Charlottesville covers Confederate statues with black shrouds

Workers in Charlottesville, Va. shrouded statues of Confederate Gen. Robert E. Lee and Gen. Thomas "Stonewall" Jackson in black on Wednesday as the city grappled with an outbreak of deadly violence at a white nationalist rally earlier this month.

Workers used ropes, poles and cherry-pickers to hoist what appeared to be a black tarpaulin over both statues as onlookers took photos and video. Some in the crowd surrounding the Lee statue cheered as the cover was put in place.

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"It's great. It's a good start," said Jamie Dyer, who spoke from Justice Park, where the Jackson statue is located. "They do have to go, but it is a start, and I'm glad the city has finally recognized it has to happen on some level."

Later Wednesday, local media reported that a man with a gun strapped to his leg approached the Lee statue and began cutting the tarp with a knife.

Police asked him to stop, and he complied. He addressed reporters and bystanders, saying he thought it was illegal under state law to cover a war memorial and that doing so amounted to erasing history.

In front of TV cameras, the man starting arguing with others at the scene over what should be done with the statues and who was at fault for the violence that unfolded at the Aug. 12 rally.

The Charlottesville City Council voted Tuesday night to shroud the statues. That vote came at the end of a hourslong meeting packed with irate residents who screamed and cursed at councilors over the city's response to the rally.

The "Unite the Right" event was believed to be the largest gathering of white nationalists in a decade. Neo-Nazis, KKK members, skinhead and members of various white nationalist factions clashed violently with counter-protesters in the street adjacent to Emancipation Park, where the Lee statue stands and where the rally was to take place.

The fighting went on largely uninterrupted by authorities until the event was declared an unlawful assembly and the crowd was forced to disperse. Later, a car rammed into a crowd of demonstrators, killing 32-year-old Heather Heyer.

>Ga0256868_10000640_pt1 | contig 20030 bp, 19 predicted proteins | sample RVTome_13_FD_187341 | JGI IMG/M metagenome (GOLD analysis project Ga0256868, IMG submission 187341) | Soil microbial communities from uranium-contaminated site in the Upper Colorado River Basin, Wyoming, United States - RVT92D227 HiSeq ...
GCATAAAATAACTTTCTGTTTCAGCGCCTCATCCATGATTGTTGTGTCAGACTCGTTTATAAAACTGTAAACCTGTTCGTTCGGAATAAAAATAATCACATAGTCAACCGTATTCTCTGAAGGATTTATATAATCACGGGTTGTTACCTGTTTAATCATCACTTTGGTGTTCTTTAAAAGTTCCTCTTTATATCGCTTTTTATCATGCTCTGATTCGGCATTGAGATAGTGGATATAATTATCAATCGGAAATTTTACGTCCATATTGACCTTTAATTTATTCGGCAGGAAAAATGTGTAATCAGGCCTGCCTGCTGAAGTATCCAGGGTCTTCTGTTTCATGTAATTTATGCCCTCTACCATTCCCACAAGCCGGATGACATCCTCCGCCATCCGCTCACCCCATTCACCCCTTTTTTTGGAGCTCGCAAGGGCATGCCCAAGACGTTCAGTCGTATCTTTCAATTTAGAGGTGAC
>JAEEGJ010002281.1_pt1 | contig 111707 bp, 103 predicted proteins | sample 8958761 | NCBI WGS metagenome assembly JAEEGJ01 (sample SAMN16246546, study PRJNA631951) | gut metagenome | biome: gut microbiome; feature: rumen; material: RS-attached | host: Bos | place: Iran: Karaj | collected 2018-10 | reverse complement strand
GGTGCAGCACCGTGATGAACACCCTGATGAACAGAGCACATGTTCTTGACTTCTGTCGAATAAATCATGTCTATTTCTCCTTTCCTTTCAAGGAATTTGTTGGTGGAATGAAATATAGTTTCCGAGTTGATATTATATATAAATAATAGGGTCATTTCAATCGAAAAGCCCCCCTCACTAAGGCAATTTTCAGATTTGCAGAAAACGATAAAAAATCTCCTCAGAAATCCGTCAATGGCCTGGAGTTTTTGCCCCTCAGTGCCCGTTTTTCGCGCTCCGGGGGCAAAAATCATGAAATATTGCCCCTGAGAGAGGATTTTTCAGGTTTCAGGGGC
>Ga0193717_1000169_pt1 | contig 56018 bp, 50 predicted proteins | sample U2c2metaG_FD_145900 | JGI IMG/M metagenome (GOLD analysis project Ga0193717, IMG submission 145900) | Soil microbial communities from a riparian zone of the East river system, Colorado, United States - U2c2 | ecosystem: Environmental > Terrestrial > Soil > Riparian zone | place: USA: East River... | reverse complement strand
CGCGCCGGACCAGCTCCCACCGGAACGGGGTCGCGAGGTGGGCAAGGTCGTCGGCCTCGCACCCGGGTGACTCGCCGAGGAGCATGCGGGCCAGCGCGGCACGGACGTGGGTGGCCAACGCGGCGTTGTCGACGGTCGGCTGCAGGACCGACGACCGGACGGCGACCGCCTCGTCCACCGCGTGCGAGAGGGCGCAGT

The man who police say was driving, James Alex Fields Jr., has been charged in her death.

The death toll for the day climbed to three when a helicopter that had been monitoring the event and assisting with the governor's motorcade crashed, killing two state troopers.

The white nationalist rally was ostensibly sparked by the city council's vote earlier this year to take down the Lee statue. That decision is in the midst of a legal challenge, and a judge has issued an injunction preventing the city from removing the Lee statue while the lawsuit plays out.

A state law passed in 1998 forbids local governments from removing, damaging or defacing war monuments, but there is legal ambiguity about whether that applies to statues such as the Lee monument, which was erected before the law was passed.

A hearing in the case is scheduled for Sept. 1.

The council initially planned to leave the Jackson statue in place but at the meeting Tuesday took the first administrative steps toward having it removed as well.

In other developments Wednesday, Christopher Cantwell, a white nationalist from New Hampshire, was expected to turn himself in on three felony charges.

Contacted by The Associated Press, Cantwell acknowledged he had pepper-sprayed a counter-demonstrator during an Aug. 11 protest on the campus of the University of Virginia. But he insisted he was defending himself, saying he did it "because my only other option was knocking out his teeth."

The Associated Press contributed to this report.